Valentine’s Day is a great time to count your blessings and make good on your charitable intentions. Why not provide for your loved ones while also providing for a charity that is near and dear to your heart? Clients with an Individual Retirement Arrangement (“IRA”) can do just that. Typically, clients name individuals such as spouses and children as beneficiaries of their traditional IRA. However, did you know that you can also name a charitable remainder trust as the beneficiary of your traditional IRA?
Here’s how it works. When you pass away, the charitable remainder trust can pay a fixed income amount yearly to a beneficiary of your choosing such as a spouse or a child for his or her lifetime. Then on the death of the beneficiary, the remaining monies will be paid to a charity of your choice.
The trust is income tax exempt because of the charitable component (although some or all of the yearly payment to the beneficiary counts as taxable income). There is also a partial estate tax deduction based on the life expectancy of the beneficiary, which particularly works well if your beneficiary is over age 50.
If you want to provide greater income amounts for your loved ones, this can be done through other estate planning tools such as trusts, outright bequests and Roth IRAs. An ideal plan would name your spouse as the beneficiary of your Roth IRA and a charitable remainder trust as the beneficiary of your traditional IRA, while your children receive taxable accounts and other assets either outright or in trust.
If you like the idea of a charitable remainder trust, but do not have a traditional IRA, not to worry, you can fund a charitable remainder trust with other assets as well. You can also fund a charitable remainder trust during your lifetime.
Funding a Charitable Remainder Trust During Your Lifetime
You might also wish to use a charitable remainder trust to provide for someone with an income stream during your lifetime, such as a life partner. If so, you could fund the trust immediately, providing an income stream to your partner for his or her lifetime, and leaving the remainder to your favorite cause.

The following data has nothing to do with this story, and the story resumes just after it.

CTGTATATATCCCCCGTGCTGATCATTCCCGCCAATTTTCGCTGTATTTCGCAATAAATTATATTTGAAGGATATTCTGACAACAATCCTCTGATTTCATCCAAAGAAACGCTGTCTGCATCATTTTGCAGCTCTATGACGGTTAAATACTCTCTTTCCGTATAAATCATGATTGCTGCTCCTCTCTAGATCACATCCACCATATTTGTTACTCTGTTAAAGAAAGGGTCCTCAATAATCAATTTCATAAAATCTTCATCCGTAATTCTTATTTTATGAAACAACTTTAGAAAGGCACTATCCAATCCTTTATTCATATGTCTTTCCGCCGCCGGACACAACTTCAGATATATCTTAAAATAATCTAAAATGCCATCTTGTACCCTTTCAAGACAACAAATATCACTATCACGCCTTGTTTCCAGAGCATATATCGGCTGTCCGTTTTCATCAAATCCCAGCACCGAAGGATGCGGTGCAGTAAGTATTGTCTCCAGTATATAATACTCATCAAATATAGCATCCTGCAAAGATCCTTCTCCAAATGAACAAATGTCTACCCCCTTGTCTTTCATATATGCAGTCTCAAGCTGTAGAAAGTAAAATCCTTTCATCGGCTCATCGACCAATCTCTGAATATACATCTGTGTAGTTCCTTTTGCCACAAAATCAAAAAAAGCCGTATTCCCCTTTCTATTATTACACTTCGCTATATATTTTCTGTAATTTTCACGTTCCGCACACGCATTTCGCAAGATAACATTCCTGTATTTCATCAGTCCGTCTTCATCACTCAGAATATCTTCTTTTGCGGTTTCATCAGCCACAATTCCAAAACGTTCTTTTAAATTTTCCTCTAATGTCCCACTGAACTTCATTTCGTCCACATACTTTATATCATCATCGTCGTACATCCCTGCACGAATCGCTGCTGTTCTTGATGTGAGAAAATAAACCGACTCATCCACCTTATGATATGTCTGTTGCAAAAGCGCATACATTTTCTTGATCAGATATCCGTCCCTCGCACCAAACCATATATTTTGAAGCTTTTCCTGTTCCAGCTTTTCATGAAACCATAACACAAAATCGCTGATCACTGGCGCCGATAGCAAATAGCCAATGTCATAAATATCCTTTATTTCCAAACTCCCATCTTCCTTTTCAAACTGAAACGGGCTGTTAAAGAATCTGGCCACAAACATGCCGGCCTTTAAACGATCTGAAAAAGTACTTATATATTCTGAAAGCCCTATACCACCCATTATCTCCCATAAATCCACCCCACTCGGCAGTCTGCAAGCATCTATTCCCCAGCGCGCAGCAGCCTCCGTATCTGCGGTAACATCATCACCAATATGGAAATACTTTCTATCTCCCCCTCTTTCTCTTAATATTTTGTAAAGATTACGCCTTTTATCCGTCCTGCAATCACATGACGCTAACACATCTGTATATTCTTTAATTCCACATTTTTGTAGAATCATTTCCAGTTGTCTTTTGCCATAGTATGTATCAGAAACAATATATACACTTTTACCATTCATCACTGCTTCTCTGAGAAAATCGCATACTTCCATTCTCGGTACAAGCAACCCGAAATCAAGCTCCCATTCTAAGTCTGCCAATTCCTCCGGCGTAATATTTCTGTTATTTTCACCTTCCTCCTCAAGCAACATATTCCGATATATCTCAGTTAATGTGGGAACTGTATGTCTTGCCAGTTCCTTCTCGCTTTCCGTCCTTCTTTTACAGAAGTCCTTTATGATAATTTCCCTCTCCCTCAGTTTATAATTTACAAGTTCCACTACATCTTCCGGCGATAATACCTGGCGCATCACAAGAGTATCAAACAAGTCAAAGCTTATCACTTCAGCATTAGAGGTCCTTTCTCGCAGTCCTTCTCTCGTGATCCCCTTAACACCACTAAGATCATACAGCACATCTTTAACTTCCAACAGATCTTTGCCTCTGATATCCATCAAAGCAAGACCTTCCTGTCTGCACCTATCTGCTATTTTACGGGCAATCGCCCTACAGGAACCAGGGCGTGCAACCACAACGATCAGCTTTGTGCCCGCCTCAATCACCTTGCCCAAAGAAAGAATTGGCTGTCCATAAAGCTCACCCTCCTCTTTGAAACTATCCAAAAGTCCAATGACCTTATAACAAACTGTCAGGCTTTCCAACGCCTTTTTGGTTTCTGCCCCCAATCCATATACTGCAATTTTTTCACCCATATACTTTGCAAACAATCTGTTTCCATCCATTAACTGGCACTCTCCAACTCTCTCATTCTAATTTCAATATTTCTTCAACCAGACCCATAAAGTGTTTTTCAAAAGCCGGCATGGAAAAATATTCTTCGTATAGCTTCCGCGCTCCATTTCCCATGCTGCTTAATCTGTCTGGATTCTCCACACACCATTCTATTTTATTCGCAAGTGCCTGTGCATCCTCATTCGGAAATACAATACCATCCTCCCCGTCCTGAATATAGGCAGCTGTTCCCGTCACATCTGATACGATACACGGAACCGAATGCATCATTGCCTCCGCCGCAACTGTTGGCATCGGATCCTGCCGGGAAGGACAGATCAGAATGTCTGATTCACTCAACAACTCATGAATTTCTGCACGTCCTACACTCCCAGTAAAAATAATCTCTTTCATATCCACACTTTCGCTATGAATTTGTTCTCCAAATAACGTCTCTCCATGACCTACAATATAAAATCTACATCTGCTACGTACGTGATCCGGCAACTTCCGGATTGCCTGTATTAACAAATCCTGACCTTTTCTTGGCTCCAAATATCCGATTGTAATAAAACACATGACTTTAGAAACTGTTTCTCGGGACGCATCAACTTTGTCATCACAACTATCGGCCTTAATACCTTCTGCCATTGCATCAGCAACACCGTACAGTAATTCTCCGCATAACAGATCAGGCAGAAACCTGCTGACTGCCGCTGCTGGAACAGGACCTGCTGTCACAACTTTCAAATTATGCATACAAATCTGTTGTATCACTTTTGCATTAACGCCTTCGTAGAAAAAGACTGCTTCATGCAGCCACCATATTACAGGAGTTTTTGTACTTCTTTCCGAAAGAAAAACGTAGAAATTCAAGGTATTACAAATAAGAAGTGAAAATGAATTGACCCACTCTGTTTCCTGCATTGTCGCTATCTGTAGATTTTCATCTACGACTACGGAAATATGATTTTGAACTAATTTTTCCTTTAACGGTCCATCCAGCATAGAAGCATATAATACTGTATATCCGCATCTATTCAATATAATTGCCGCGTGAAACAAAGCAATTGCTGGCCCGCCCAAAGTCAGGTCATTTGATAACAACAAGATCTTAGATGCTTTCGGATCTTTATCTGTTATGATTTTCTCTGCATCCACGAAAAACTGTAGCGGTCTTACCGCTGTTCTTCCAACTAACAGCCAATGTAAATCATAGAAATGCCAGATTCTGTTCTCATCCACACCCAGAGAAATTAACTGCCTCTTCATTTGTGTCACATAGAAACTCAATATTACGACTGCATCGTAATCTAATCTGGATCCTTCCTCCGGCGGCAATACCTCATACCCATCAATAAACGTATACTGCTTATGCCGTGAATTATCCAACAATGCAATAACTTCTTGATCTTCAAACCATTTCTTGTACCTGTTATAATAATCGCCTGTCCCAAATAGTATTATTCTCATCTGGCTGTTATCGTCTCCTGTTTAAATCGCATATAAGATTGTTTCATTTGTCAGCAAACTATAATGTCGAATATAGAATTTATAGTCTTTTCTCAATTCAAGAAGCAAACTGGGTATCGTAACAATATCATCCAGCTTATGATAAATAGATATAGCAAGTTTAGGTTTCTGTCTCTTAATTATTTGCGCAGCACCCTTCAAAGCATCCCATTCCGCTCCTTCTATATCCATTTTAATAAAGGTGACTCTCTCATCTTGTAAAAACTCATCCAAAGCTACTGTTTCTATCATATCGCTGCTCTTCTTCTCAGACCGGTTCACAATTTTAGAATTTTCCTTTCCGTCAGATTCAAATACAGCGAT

With the right planning, you can defer or even avoid capital gains taxes that would otherwise be due on the sale of greatly appreciated assets (such as stocks you hold in a taxable account).
There are endless possibilities for charitable giving - universities, libraries, museums, cancer research, fighting poverty, veterans organizations and so many other worthy causes. Now is the time to follow your heart. There is room enough to provide both for your loved ones and the worthy causes you cherish.
WHO NEEDS ESTATE PLANNING?
For many people, the value of an estate plan will far exceed its cost due to tax savings. Furthermore, estate planning is not just for individuals who have a net worth in excess of state or federal exemptions (currently set at $1 million for MA, and $5.34 million for the U.S., but subject to change). The following people can greatly benefit from estate planning with experienced legal counsel:
- Individuals or couples who have dependents or beneficiaries with special needs.
- Adoptive parents, who need to make special provisions for inheritance that differ from state law provisions applicable to those without a legally enforceable plan.
- Other non-traditional families, such as those of unmarried couples or domestic partners.
- Married persons who have previous spouses or children from a prior marriage.
- Those who have special charitable goals.
- Those who have ownership shares in a closely held business that could suffer grave disruption from an inheritance battle or significant death taxes on their estates. Such people can benefit from a well-structured agreement providing for life insurance on key owners in amounts adequate to fund the purchase of the decedent’s shares, according to valuations set by agreement.